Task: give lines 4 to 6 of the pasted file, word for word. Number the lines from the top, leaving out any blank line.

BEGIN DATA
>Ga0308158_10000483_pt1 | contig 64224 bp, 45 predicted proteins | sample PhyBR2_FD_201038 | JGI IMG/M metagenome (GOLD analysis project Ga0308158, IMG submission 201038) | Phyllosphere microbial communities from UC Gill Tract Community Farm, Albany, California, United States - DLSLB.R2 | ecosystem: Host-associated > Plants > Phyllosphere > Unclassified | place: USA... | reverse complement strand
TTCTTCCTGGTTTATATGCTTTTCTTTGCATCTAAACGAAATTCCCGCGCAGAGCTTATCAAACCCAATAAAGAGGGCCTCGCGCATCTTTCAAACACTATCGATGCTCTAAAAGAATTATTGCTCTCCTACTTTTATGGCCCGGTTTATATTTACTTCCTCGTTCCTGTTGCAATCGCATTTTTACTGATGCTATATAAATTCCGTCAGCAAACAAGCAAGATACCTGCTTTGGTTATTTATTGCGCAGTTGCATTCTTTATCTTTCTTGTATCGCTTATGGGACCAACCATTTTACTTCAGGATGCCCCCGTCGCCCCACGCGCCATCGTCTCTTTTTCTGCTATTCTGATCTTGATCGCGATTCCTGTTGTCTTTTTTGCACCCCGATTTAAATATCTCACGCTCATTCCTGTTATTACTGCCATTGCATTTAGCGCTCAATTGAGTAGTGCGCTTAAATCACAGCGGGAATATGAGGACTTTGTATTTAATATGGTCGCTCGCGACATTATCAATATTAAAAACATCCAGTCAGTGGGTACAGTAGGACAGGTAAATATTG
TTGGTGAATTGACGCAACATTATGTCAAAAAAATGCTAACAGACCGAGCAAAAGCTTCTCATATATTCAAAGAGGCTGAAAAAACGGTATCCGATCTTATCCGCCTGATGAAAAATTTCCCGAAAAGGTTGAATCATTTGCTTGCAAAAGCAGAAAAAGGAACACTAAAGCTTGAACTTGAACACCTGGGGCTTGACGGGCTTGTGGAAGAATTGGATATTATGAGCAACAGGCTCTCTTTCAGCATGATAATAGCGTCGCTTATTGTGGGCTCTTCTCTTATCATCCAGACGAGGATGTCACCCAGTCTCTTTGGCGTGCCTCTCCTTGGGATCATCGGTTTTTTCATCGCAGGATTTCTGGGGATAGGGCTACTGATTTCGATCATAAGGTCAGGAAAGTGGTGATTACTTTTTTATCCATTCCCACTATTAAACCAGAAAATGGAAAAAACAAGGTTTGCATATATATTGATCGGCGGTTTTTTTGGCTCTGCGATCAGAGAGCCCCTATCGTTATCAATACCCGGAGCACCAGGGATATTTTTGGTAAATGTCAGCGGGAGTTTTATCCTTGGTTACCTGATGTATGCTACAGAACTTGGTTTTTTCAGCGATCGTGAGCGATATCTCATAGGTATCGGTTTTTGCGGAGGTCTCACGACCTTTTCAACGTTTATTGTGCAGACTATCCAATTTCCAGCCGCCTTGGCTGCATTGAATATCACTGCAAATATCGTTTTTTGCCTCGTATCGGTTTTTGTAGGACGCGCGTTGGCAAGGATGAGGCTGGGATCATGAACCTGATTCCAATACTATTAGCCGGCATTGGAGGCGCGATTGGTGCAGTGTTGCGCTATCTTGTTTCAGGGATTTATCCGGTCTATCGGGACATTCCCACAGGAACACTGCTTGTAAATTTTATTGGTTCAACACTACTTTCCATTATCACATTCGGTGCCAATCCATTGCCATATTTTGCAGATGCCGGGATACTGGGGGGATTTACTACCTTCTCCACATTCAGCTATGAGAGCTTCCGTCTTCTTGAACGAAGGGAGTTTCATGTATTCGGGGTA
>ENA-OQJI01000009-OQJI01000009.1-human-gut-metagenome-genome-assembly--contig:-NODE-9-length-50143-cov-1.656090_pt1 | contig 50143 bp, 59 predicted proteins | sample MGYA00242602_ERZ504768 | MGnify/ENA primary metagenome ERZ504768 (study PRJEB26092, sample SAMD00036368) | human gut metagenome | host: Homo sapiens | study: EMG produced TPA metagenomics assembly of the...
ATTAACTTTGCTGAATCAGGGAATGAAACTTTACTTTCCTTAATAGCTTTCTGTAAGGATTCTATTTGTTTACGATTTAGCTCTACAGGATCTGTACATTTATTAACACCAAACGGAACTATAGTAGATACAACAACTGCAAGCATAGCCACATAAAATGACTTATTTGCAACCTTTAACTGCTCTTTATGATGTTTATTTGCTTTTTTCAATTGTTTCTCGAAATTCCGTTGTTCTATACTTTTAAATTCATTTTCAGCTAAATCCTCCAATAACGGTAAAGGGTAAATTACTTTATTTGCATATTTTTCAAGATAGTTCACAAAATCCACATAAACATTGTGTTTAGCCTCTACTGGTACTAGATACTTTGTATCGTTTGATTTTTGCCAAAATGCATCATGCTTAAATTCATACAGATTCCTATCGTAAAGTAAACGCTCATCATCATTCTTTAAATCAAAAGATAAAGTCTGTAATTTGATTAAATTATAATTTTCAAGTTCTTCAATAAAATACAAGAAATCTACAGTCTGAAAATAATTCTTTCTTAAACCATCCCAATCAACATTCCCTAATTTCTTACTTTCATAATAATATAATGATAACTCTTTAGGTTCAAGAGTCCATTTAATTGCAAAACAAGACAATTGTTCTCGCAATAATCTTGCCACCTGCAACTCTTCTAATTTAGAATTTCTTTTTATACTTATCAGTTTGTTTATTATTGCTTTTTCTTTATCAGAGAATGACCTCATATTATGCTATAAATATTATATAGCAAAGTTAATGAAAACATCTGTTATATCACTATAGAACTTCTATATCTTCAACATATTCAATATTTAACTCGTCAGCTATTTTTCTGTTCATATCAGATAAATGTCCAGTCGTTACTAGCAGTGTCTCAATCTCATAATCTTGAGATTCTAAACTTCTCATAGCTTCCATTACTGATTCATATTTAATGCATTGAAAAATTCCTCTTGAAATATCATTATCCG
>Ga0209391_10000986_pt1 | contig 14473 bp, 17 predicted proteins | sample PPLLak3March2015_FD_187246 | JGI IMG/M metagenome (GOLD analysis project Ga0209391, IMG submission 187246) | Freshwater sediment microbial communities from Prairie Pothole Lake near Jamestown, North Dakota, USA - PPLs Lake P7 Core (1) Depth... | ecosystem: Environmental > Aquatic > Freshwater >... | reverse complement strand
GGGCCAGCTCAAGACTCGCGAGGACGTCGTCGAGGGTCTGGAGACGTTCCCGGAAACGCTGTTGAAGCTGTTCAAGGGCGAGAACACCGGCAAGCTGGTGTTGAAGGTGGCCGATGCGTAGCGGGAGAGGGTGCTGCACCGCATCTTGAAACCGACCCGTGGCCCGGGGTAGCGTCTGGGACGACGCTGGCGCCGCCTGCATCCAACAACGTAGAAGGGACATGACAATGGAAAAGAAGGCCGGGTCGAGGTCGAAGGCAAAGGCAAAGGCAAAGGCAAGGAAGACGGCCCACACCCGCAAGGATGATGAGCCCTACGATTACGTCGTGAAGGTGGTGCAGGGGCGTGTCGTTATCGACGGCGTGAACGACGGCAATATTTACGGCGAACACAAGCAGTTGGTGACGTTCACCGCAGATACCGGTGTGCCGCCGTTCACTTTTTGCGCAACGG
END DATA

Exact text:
>ENA-OQJI01000009-OQJI01000009.1-human-gut-metagenome-genome-assembly--contig:-NODE-9-length-50143-cov-1.656090_pt1 | contig 50143 bp, 59 predicted proteins | sample MGYA00242602_ERZ504768 | MGnify/ENA primary metagenome ERZ504768 (study PRJEB26092, sample SAMD00036368) | human gut metagenome | host: Homo sapiens | study: EMG produced TPA metagenomics assembly of the...
ATTAACTTTGCTGAATCAGGGAATGAAACTTTACTTTCCTTAATAGCTTTCTGTAAGGATTCTATTTGTTTACGATTTAGCTCTACAGGATCTGTACATTTATTAACACCAAACGGAACTATAGTAGATACAACAACTGCAAGCATAGCCACATAAAATGACTTATTTGCAACCTTTAACTGCTCTTTATGATGTTTATTTGCTTTTTTCAATTGTTTCTCGAAATTCCGTTGTTCTATACTTTTAAATTCATTTTCAGCTAAATCCTCCAATAACGGTAAAGGGTAAATTACTTTATTTGCATATTTTTCAAGATAGTTCACAAAATCCACATAAACATTGTGTTTAGCCTCTACTGGTACTAGATACTTTGTATCGTTTGATTTTTGCCAAAATGCATCATGCTTAAATTCATACAGATTCCTATCGTAAAGTAAACGCTCATCATCATTCTTTAAATCAAAAGATAAAGTCTGTAATTTGATTAAATTATAATTTTCAAGTTCTTCAATAAAATACAAGAAATCTACAGTCTGAAAATAATTCTTTCTTAAACCATCCCAATCAACATTCCCTAATTTCTTACTTTCATAATAATATAATGATAACTCTTTAGGTTCAAGAGTCCATTTAATTGCAAAACAAGACAATTGTTCTCGCAATAATCTTGCCACCTGCAACTCTTCTAATTTAGAATTTCTTTTTATACTTATCAGTTTGTTTATTATTGCTTTTTCTTTATCAGAGAATGACCTCATATTATGCTATAAATATTATATAGCAAAGTTAATGAAAACATCTGTTATATCACTATAGAACTTCTATATCTTCAACATATTCAATATTTAACTCGTCAGCTATTTTTCTGTTCATATCAGATAAATGTCCAGTCGTTACTAGCAGTGTCTCAATCTCATAATCTTGAGATTCTAAACTTCTCATAGCTTCCATTACTGATTCATATTTAATGCATTGAAAAATTCCTCTTGAAATATCATTATCCG
>Ga0209391_10000986_pt1 | contig 14473 bp, 17 predicted proteins | sample PPLLak3March2015_FD_187246 | JGI IMG/M metagenome (GOLD analysis project Ga0209391, IMG submission 187246) | Freshwater sediment microbial communities from Prairie Pothole Lake near Jamestown, North Dakota, USA - PPLs Lake P7 Core (1) Depth... | ecosystem: Environmental > Aquatic > Freshwater >... | reverse complement strand